"I don't know! See? This is the problem." She looked around for support. "Your attention span wouldn't be a problem when I'm going out for milk or something, but I told you this was long-term!"

"I'm sorry, South. Trust me, I've learned my lesson."

South snorted, in normal South fashion. "At least you can remember my name. Don't think I didn't notice that, David."

Wash flinched back against the couch. "What?"

"What's my name?"


"Thanks. I thought you were getting even grayer than usual, but forgetting our names is a bit much."

"I only try to forget you and your constant attempts at character assassination," Wash mumbled.

"Be quiet, South," Connie said. "I mean, welcome back. Thanks for the veterans' assistance thing."

"No problem," South growled.

"Hey." York smoothly ingratiated himself into the conversation. "We've got something to, ah, say." He pointed to Carolina, who was sitting in the chair next to him.

"Yes," Carolina said authoritatively, and everyone went quiet.

York didn't hesitate. "We're getting married." He beamed. The room erupted in people standing and congratulating the couple. Wash beelined toward York to give him a slap on the back and got a hug in return. When Carolina extricated herself from a brief embrace from South, Wash met her eyes. I'm okay, her expression seemed to say. I'm healing. You understand.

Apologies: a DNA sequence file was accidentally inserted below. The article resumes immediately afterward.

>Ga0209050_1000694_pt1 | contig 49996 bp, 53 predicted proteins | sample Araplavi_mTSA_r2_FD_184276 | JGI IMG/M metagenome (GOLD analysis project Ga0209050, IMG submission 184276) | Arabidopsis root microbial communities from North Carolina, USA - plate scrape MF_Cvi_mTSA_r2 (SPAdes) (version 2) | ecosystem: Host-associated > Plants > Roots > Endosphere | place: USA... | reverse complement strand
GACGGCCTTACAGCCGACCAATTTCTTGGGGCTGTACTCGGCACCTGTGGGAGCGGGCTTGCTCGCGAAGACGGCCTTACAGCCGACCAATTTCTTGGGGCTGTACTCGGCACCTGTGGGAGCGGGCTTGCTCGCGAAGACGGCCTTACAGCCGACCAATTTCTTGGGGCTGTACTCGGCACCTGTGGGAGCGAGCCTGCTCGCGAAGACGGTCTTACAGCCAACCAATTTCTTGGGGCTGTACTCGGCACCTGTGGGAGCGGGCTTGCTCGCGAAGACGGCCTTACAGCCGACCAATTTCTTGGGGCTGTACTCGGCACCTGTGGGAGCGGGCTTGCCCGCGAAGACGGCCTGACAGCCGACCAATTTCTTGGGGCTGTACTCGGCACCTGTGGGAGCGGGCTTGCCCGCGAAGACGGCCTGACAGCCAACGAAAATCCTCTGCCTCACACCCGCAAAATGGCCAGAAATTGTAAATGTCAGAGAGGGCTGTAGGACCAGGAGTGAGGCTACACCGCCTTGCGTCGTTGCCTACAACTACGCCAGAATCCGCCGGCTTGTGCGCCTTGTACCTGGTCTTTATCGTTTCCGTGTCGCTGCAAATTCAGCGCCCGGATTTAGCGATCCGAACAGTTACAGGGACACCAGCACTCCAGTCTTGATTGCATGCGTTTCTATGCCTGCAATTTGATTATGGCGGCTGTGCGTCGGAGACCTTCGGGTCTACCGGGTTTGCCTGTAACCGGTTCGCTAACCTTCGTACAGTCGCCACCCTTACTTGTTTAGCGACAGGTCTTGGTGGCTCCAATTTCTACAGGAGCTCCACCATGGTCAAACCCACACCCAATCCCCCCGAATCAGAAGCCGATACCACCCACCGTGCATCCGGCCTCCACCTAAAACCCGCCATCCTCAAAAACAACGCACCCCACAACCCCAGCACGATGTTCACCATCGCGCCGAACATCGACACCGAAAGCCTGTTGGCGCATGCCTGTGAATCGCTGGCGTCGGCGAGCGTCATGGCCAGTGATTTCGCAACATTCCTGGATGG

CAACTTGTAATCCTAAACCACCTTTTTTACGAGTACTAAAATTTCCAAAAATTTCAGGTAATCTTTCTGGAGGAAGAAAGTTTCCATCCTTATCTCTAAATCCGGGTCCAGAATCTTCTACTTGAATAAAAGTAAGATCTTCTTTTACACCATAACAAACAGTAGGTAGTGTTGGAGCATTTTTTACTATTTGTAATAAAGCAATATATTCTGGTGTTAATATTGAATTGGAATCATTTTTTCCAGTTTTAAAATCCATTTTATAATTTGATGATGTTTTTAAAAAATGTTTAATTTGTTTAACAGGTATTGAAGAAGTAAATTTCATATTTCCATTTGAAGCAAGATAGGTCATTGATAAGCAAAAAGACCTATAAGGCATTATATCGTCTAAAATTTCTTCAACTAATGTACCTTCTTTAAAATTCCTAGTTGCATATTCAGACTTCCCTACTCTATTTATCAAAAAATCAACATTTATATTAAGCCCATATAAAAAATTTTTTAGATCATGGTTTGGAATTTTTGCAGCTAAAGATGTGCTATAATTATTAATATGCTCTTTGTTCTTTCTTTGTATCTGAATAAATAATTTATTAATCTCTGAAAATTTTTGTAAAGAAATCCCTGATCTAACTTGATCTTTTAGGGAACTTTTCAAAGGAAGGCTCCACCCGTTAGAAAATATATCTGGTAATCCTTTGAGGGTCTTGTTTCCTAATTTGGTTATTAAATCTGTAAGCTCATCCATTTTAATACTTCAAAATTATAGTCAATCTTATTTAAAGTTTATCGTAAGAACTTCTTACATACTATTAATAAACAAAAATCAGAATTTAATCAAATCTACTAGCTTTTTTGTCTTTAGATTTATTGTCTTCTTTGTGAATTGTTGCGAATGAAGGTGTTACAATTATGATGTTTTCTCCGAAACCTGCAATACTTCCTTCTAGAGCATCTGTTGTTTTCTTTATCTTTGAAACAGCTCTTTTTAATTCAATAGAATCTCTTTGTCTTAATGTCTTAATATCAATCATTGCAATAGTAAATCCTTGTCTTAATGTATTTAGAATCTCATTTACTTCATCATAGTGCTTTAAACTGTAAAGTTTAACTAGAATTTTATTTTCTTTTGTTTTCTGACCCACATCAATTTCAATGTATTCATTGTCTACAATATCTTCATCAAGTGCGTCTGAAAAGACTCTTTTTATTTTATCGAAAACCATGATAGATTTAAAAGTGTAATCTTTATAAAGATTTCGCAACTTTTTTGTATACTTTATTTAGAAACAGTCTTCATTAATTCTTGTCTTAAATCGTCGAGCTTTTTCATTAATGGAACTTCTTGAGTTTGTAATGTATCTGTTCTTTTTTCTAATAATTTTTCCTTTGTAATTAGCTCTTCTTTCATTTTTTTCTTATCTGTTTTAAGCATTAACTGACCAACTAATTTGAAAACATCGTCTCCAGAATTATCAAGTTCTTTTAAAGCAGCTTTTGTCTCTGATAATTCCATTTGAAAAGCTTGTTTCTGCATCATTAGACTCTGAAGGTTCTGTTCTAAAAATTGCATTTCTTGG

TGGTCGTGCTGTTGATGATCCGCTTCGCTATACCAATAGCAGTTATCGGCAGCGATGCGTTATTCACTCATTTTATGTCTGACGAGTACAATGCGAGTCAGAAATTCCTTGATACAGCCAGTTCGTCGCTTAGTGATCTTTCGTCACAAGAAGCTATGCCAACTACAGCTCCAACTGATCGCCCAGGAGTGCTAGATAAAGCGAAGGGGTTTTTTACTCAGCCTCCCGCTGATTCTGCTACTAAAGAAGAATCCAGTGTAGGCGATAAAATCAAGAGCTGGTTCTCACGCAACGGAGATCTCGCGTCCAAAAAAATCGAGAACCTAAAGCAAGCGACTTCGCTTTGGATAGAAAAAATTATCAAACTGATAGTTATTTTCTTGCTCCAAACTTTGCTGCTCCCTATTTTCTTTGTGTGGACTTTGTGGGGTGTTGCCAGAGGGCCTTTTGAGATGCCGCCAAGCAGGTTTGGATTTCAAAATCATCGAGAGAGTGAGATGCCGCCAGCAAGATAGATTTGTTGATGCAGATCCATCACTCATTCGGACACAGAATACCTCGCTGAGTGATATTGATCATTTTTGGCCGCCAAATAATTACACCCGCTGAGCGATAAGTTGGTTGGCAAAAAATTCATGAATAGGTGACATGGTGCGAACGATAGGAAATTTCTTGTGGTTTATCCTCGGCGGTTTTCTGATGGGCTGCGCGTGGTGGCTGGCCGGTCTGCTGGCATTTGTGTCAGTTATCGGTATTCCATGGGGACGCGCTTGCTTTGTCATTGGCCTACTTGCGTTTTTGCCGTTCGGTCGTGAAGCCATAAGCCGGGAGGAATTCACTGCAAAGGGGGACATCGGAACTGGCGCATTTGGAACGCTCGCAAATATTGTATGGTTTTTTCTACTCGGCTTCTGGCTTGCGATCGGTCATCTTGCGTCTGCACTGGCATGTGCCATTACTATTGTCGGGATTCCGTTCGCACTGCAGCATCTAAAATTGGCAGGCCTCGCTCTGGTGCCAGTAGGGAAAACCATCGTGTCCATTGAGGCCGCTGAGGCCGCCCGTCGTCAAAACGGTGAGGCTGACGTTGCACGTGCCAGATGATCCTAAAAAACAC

He did. Desdemona had woken up in the noise and Wash took her so that Connie could mingle. He sat down with her on the couch and thought about what South had said. Sometimes he had trouble thinking of the team by their real names, because the memories of the past were so strong. Even without an AI, he had a tendency to dwell. The whole group, though, was moving on now. They all had lives, and were forgetting about the Freelancer program. They would have new names: Carolina would be the newest Murray soon enough. Wash held his daughter and thought that they could all, maybe, learn to be less frightened one day.

For now, Wash's job was memory.

A/N: This AU was developed by mumblybee and I purely for fun. If I remember correctly, it started with us deciding that Wash's name was David Baskerville. CT and their daughter then needed equally ridiculous names, and somehow we got from this to plotting out an AU designed specifically to make the Freelancers happy. We've got a good amount of backstory for it, about how CT decided to go back to the program and take down the Director shortly after Tex broke Alpha out. This fic was just for fun, and to be an example of their lives in the AU.

Now go watch the actual show and weep.